As for filling, I dam and fill and then apply some pressure to the top of each layer as I build up the layers  to release any air and to maintain a level surface.   I actually surprise myself at how level my cakes are without any measuring or using anything other than eyeballing it.    It's too bad cake structure isn't as highly appreciated by customers as decoration is. (Because it is super important for a sturdy cake)

forjenns Posted 6 Jun 2015 , 6:17am
post #12 of 15

You are correct As to Why the flower nail works.  I also freeze my greased pans for the same reason, it slows the baking from The pan to the center and you get a more even bake and no dome.

Pastrybaglady Posted 6 Jun 2015 , 7:07am
post #13 of 15

Freezing the pan?  I've never heard that before... and it helps?  I'll have to try that sometime!

jmt1714 Posted 6 Jun 2015 , 10:35am
post #14 of 15

I don't recommend compressing the cake. You work hard to get a light airy cake-why would you then want to squish it?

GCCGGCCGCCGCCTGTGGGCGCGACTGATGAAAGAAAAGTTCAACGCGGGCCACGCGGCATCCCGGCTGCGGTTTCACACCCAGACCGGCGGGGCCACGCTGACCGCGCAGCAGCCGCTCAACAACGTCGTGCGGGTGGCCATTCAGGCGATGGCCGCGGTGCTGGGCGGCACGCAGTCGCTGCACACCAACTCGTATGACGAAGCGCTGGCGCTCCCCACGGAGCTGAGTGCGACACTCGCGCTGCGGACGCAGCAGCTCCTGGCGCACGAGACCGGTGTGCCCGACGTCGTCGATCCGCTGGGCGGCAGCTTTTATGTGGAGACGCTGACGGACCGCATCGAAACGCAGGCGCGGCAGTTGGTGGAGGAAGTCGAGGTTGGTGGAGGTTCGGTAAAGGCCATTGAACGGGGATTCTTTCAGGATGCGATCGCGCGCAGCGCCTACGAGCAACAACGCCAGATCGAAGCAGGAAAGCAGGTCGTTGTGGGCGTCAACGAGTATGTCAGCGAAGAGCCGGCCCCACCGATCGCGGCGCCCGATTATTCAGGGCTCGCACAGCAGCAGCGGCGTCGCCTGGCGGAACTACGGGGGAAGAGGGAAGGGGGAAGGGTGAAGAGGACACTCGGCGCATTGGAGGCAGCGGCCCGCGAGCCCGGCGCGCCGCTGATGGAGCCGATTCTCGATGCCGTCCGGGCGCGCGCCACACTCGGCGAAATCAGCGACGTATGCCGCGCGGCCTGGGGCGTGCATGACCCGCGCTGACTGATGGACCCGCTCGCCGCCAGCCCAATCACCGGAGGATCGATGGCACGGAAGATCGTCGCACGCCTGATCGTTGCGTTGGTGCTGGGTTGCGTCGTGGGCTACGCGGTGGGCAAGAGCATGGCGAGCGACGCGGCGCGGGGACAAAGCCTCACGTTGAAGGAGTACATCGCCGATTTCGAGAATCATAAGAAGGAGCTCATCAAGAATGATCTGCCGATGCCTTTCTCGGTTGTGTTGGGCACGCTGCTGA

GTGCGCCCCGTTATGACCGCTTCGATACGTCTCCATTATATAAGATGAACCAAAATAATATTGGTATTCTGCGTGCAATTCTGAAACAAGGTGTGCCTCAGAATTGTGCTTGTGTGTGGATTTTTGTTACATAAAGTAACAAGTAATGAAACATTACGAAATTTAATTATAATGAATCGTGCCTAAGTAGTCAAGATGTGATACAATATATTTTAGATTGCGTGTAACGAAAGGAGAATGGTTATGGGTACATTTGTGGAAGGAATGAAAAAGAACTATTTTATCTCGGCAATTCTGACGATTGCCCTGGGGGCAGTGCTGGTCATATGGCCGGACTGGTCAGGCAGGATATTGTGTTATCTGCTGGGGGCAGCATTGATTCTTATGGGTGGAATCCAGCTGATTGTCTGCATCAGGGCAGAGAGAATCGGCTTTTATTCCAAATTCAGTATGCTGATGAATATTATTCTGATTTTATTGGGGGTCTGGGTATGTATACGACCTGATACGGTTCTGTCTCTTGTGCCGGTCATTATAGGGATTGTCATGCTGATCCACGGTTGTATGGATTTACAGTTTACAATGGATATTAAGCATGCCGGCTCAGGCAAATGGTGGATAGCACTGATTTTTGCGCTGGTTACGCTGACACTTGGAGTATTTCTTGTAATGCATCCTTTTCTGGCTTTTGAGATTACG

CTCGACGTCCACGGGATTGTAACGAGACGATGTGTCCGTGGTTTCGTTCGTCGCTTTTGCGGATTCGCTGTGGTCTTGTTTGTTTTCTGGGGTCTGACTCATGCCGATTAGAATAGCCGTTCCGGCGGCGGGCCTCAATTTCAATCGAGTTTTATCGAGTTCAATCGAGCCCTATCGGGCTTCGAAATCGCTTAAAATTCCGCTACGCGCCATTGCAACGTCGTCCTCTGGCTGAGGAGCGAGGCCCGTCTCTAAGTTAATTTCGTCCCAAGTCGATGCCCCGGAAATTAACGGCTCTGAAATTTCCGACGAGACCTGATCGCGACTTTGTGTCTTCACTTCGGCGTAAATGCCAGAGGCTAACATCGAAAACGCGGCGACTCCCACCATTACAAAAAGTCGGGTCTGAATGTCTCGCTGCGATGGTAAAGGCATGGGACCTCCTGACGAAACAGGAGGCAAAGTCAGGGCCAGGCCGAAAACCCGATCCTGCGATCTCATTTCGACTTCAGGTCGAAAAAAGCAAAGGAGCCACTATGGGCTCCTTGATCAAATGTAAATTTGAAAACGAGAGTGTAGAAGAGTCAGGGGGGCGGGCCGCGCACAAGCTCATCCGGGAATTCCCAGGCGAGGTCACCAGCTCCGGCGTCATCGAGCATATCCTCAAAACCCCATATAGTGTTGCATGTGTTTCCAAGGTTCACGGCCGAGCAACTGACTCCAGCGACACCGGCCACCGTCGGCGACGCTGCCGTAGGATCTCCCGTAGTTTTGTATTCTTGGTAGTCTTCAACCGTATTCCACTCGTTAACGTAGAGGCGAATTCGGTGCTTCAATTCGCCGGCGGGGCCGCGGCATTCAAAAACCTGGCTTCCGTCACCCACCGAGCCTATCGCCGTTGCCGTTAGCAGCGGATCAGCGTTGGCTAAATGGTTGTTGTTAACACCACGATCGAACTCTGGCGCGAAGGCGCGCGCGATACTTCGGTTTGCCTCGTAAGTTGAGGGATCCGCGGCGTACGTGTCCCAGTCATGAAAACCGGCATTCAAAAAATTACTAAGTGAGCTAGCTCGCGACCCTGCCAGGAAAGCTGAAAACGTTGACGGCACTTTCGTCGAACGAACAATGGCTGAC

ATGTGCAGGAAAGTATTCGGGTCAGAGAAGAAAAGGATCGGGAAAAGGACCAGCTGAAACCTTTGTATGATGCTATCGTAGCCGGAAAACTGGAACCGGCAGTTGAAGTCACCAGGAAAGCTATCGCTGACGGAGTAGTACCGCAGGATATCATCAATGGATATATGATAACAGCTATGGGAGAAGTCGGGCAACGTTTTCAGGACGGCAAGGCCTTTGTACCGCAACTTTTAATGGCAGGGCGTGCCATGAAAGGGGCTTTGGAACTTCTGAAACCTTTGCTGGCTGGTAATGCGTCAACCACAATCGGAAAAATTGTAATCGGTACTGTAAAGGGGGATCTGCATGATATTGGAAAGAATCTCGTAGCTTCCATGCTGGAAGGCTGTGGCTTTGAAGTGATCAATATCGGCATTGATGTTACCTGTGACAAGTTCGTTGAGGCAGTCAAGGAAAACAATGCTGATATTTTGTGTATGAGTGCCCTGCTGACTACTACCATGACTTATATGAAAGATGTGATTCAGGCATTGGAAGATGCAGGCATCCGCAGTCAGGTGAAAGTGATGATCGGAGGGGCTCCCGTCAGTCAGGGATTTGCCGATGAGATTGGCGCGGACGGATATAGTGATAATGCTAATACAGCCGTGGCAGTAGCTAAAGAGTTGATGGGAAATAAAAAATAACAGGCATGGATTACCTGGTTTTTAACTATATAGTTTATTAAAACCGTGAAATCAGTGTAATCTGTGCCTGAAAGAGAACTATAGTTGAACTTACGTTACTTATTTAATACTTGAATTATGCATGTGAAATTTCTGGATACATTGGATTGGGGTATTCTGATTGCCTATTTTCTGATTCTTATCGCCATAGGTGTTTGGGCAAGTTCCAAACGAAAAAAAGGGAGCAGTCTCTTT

mccantsbakes Posted 6 Jun 2015 , 4:32pm
post #15 of 15


Quote by @jmt1714 on 5 hours ago

I don't recommend compressing the cake. You work hard to get a light airy cake-why would you then want to squish it?

I only press down a dome if the dome is very slight.  (Meaning it isn't "worth it" to me to cut off)  bigger domes (which I don't get usually) I would level using a different method.  

The difference in the quality of the cake is negligible.    But again, I am not trying to shove a huge dome back into a cake.....nor am I using such force that it squashes it like a pancake.   It's just a firmish pressure for a few seconds to flatten the dome. 

If you google "leveling a domed cake" several bakers use/suggest this method.   But I think it is yet another debatable choice that a baker makes......like pretty much anything we bakers do,  someone is going to disagree or do it differently.